In a new analysis at Jacobin Magazine, Jennifer Berkshire reports that Betsy DeVos addressed a convention of tech investors and edupreneurs by pushing vouchers as the best form of creative disruption: “Apple, Uber, and Airbnb have worked their disruptive magic on one industry after another. Why aren’t our public schools being similarly disrupted?… But if the nation’s schools are the equivalent of a kitchen-wall rotary phone or the cab that never comes, DeVos was eager to let the audience know that a quick fix is at hand: school choice. The way to disrupt our educational malaise once and for all is to shift the way we think about education to focus ‘on students, not buildings. If a child is learning, it shouldn’t matter where they learn.’ Even the best schools won’t be the right ‘fit’ for all kids, DeVos noted. ‘The simple fact is that if a school is not meeting a child’s unique needs, then that school is failing that child.'”
DeVos’s attempt at sleek packaging of her long and old-fashioned support for the vouchers that have kept religious schools afloat and her endorsements of parents’ right to homeschool their children amuses me. DeVos’s one big idea—giving parents a choice—is definitely conservative, but it’s hard to call vouchers particularly creative or disruptive. They have been around for quite a while now.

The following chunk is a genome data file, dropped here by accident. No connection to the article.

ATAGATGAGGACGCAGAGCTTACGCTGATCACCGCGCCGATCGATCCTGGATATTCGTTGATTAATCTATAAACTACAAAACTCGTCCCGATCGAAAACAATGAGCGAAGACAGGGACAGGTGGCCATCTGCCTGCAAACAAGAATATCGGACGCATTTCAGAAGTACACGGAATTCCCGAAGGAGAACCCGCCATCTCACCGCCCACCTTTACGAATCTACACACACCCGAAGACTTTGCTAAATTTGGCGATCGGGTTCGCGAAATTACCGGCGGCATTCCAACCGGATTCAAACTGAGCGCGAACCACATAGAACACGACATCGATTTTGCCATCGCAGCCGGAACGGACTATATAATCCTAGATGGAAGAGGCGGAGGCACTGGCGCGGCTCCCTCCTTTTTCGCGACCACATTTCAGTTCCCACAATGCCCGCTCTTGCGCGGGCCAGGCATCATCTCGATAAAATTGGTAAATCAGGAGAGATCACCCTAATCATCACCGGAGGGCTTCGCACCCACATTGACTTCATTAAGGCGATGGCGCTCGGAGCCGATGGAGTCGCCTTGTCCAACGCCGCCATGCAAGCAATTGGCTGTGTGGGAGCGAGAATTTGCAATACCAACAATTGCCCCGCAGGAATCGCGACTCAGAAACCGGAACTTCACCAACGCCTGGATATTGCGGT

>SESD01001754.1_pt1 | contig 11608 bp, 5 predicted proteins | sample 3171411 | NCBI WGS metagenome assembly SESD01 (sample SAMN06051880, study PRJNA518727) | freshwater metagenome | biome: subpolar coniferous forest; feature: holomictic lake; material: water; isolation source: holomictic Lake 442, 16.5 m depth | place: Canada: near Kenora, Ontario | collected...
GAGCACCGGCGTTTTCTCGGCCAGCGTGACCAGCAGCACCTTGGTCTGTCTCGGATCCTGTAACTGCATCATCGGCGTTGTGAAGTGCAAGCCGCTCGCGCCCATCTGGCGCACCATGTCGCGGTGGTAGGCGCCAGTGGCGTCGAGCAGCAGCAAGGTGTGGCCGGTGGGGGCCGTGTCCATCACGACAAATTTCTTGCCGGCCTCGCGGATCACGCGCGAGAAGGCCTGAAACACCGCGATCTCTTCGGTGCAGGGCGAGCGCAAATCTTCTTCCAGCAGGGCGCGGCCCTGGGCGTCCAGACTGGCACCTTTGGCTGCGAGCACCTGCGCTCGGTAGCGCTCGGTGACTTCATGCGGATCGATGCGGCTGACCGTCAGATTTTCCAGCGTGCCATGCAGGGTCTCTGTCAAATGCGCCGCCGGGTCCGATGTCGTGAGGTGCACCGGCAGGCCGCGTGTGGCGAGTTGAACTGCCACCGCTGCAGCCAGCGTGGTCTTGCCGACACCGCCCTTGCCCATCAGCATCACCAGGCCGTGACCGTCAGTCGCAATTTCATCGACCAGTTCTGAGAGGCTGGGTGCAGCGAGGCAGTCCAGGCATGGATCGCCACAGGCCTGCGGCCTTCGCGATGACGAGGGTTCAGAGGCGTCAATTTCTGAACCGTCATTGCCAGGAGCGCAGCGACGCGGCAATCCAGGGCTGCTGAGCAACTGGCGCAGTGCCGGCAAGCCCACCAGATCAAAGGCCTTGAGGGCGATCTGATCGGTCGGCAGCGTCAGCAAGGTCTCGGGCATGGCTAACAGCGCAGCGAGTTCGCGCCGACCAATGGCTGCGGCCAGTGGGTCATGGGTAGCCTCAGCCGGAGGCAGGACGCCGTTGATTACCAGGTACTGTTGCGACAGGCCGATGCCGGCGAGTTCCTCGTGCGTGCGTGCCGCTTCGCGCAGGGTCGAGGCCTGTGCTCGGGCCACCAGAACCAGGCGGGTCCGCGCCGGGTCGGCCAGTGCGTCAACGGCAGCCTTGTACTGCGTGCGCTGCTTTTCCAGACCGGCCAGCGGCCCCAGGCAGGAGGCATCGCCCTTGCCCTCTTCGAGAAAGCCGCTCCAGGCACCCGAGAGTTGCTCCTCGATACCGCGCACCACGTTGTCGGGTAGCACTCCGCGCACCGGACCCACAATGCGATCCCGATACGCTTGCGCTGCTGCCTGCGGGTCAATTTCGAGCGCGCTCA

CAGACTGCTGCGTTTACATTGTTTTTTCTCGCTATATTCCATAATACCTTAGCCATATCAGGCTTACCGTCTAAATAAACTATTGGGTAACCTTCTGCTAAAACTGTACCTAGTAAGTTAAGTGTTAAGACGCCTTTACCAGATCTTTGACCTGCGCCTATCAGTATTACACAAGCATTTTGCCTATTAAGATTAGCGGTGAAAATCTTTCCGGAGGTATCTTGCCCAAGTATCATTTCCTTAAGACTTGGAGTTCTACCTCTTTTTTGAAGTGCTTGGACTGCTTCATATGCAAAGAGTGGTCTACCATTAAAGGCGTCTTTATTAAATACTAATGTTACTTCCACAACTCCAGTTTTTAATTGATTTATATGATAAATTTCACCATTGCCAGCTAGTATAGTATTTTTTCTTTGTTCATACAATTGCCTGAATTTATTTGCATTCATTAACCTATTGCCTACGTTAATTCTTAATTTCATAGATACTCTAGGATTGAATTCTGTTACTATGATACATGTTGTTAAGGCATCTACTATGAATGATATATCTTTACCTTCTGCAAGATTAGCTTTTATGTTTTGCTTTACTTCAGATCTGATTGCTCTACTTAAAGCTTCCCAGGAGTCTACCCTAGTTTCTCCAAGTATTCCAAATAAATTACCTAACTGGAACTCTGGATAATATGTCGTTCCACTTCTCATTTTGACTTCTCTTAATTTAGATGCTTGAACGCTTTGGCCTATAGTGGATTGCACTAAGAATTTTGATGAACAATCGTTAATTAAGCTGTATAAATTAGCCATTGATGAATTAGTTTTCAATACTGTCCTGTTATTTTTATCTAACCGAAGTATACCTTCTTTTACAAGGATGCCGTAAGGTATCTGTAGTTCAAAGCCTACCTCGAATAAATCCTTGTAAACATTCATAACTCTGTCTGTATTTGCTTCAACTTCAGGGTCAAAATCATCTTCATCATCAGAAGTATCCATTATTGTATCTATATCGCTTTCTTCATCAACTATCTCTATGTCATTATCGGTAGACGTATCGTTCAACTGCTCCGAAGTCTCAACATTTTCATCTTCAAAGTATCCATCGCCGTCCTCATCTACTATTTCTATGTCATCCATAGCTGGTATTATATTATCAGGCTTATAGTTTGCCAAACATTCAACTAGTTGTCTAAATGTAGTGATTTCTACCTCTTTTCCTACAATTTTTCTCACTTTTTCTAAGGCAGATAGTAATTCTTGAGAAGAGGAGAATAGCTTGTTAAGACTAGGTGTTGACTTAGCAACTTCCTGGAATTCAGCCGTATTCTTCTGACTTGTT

Here in Ohio, where I live, we’ve had private school vouchers for two decades. Tax dollars certainly flow out of the budgets of the state as well as the budgets of the local public school districts to religious schools. In fact, 97 percent of all Ohio voucher dollars pay tuition at religious schools, with much of the money supporting children who began using a voucher in Kindergarten and have kept on attending parochial school—students who whose parents always intended to send them to a religious school and are delighted that tax dollars are helping them pay the tuition. In Ohio, vouchers have been debilitating for public school districts but not particularly disruptive.
Here is a summary of existing school privatization programs, as compiled by the website The 74: “Fourteen states and the District of Columbia provide vouchers that give private schools state funding to pay tuition for students….Seventeen states, including Indiana and Florida, have tax credit scholarship programs….Eight states give tax credits or deductions to parents who send their kids to private schools…. Indiana and Louisiana allow families to deduct tuition on their taxes, while Illinois and Iowa let parents claim a tax credit for their children’s private school tuition…. In five states, including Arizona and Mississippi, education savings accounts let parents choose how to spend the state’s per-pupil allotment for their child’s education — whether it’s putting them in private school or paying for tutoring.” Last year Nevada established an education savings account program which would have allowed all 450,000 of Nevada’s students to carry their public school funding to a private school or use it for home schooling. The bill’s funding mechanism was found unconstitutional, but supporters are looking for a way to resurrect the program.